Chatter detection and stability region acquisition in thin-walled workpiece milling based on CMWT

  • Jian Gao
  • Qinghua Song
  • Zhanqiang Liu


Milling chatter is one of the biggest obstacles to achieve high performance machining operations of thin-walled workpiece in industry field. In the milling process, the time-varying and position-dependent characteristics of thin-walled components are evident. So, effective identification of modal parameters and chatter monitoring are crucial. Although the advantage of chatter monitoring by sound signals is obvious, the milling sound signals are nonstationary signals which contain more stability information both in time domain and frequency domain, and the common analytical transformation methods are no longer applicable. In this paper, short time Fourier transform (STFT) is taken as an example to compare the processing results with cmor continuous wavelet transform (CMWT). This article concerns the chatter detection and stability region acquisition in thin-walled workpiece milling based on CMWT. CMWT combines the advantages of the cmor wavelet and continuous wavelet transform which has good locality and the optimal time-frequency resolution. Therefore, CMWT can be adaptively adjusted signal by the window, which is very suitable for processing nonstationary milling signals. Firstly, the model and characteristics of thin-walled workpiece during the cutting process are presented. Secondly, the CMWT method for chatter detection based on acoustic signals in thin-walled component milling process is presented. And the chatter detection results and stability region acquisitions are analyzed and discussed through a specific thin-walled part milling process. Finally, the accuracy of the method presented is verified through the traditional stability lobe diagram predicted using the exiting numerical method and the machined surface morphologies at different cutting positions obtained through the confocal laser microscope.


Chatter detection Thin-walled components Cmor continuous wavelet transform Acoustic signal 


Unable to display preview. Download preview PDF.

Unable to display preview. Download preview PDF.



The authors are grateful to the financial supports of the National Natural Science Foundation of China (no. 51575319), Young Scholars Program of Shandong University (no. 2015WLJH31), the United Fund of Ministry of Education for Equipment Pre-research (no. 6141A02022116), and the Key Research and Development Plan of Shandong Province (no. 2018GGX103007).

Compliance with ethical standards

Conflict of interest

The authors declare that they have no conflict of interest.


  1. 1.
    Song QH, Ai X, Tang WX (2011) Prediction of simultaneous dynamic stability limit of time-variable parameters system in thin-walled workpiece high-speed milling processes. Int J Adv Manuf Technol 55(9–12):883–889CrossRefGoogle Scholar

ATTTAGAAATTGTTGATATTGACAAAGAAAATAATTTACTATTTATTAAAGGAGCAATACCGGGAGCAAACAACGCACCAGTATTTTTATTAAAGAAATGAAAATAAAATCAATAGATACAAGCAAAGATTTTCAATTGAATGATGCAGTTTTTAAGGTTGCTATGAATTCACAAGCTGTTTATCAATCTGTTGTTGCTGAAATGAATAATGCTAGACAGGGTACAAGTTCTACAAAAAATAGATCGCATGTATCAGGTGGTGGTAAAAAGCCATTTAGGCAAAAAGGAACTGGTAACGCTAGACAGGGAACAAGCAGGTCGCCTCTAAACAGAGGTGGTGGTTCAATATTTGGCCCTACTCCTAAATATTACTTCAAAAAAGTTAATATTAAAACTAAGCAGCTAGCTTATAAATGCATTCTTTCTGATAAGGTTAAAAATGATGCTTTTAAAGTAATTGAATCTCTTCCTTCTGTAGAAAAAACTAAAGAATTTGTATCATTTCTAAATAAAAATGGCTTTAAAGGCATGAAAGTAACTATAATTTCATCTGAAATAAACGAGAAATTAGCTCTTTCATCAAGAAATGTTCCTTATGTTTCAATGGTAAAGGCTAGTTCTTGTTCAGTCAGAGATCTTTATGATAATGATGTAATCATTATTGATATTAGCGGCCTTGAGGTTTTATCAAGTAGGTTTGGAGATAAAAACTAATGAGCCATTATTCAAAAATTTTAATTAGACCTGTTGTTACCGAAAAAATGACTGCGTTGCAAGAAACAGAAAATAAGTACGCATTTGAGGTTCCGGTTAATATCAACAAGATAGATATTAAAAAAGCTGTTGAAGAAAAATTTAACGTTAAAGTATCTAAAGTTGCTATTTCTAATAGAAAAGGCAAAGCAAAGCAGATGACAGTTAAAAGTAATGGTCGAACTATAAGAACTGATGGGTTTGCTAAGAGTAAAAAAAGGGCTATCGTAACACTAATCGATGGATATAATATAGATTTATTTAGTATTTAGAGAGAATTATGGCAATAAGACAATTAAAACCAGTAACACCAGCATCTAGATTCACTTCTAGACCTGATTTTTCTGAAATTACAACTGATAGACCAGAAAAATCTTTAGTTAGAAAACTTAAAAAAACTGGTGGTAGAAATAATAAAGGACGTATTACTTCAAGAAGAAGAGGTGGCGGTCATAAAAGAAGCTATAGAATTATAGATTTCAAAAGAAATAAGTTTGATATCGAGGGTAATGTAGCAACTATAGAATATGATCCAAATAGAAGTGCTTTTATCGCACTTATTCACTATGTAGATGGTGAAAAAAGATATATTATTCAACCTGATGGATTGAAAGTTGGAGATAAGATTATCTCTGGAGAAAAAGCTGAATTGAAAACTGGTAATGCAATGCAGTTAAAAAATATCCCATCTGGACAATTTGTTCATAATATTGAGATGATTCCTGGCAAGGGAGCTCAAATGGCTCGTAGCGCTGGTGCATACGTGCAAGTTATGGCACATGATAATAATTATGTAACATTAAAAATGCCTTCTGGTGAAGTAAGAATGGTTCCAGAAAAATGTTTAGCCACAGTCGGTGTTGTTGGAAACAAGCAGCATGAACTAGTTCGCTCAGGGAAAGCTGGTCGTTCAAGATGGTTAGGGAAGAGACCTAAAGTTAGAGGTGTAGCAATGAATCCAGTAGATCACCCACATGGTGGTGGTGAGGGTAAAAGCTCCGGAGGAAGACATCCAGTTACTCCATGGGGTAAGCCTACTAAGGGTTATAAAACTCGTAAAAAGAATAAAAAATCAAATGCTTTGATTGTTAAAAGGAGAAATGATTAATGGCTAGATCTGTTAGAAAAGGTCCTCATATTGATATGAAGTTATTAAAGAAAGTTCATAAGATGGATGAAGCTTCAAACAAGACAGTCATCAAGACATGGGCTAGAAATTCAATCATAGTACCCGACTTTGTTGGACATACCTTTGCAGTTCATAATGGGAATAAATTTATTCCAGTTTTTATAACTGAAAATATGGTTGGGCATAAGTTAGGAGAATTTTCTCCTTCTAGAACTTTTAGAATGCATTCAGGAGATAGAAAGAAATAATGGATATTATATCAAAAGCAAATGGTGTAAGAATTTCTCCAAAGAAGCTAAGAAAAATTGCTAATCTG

2. 2.
    Luo M, Luo H, Zhang D, Tang K (2018) Improving tool life in multi-axis milling of Ni-based superalloy with ball-end cutter based on the active cutting edge shift strategy. J Mater Process Tech 252:105–115CrossRefGoogle Scholar
  3. 3.
    Ryabov O, Mori K, Kasashima N (1998) Laser displacement meter application for milling diagnostics. Opt Lasers Eng 30(3–4):251–263CrossRefGoogle Scholar
  4. 4.
    Devillez A, Dudzinski D (2007) Tool vibration detection with eddy current sensors in machining process and computation of stability lobes using fuzzy classifiers. Mech Syst Signal Process 21(1):441–456CrossRefGoogle Scholar
  5. 5.
    Pérez-Canales D, Vela-Martínez L, Carlos Jáuregui-Correa J, Alvarez-Ramirez J (2012) Analysis of the entropy randomness index for machining chatter detection. Int J Mach Tools Manuf 62(1):39–45CrossRefGoogle Scholar
  6. 6.
    Lamraoui M, Thomas M, El Badaoui M (2014) Cyclostationarity approach for monitoring chatter and tool wear in high speed milling. Mech Syst Signal Process 44(1–2):177–198CrossRefGoogle Scholar
  7. 7.
    Shao Y, Deng X, Yuan Y, Mechefske CK, Chen Z (2014) Characteristic recognition of chatter mark vibration in a rolling mill based on the non-dimensional parameters of the vibration signal. J Mech Sci Technol 28(6):2075–2080CrossRefGoogle Scholar
  8. 8.
    Cao HR, Zhou K, Chen XF (2015) Chatter identification in end milling process based on EEMD and nonlinear dimensionless indicators. Int J Mach Tools Manuf 92:52–59CrossRefGoogle Scholar
  9. 9.
    Gabriel RF, Alexandru E, Ionuţ CC (2012) Method for early detection of the regenerative instability in turning. Int J Adv Manuf Technol 58(1–4):29–43Google Scholar
  10. 10.
    Huang P, Li J, Sun J, Zhou J (2013) Vibration analysis in milling titanium alloy based on signal processing of cutting force. Int J Adv Manuf Technol 64(5–8):613–621CrossRefGoogle Scholar
  11. 11.
    Luo M, Luo H, Axinte D, Liu DS, Mei JW, Liao ZR (2018) A wireless instrumented milling cutter system with embedded PVDF sensors. Mech Syst Signal Process 110:556–568CrossRefGoogle Scholar
  12. 12.
    Tangjitsitcharoen S, Saksri T, Ratanakuakangwan S (2015) Advance in chatter detection in ball end milling process by utilizing wavelet transform. J Intell Manuf 26(3):1–15CrossRefGoogle Scholar
  13. 13.
    Liu Y, Wu B, Ma J, Zhang D (2016) Chatter identification of the milling process considering dynamics of the thin-walled workpiece. Int J Adv Manuf Technol 2016:1–9Google Scholar
  14. 14.
    Tsai NC, Chen DC, Lee RM (2010) Chatter prevention for milling process by acoustic signal feedback. Int J Adv Manuf Technol 47(9–12):1013–1021CrossRefGoogle Scholar
  15. 15.
    Nair U, Krishna BM, Namboothiri VNN, Nampoori VPN (2010) Permutation entropy based real-time chatter detection using audio signal in turning process. Int J Adv Manuf Technol 46(1–4):61–68CrossRefGoogle Scholar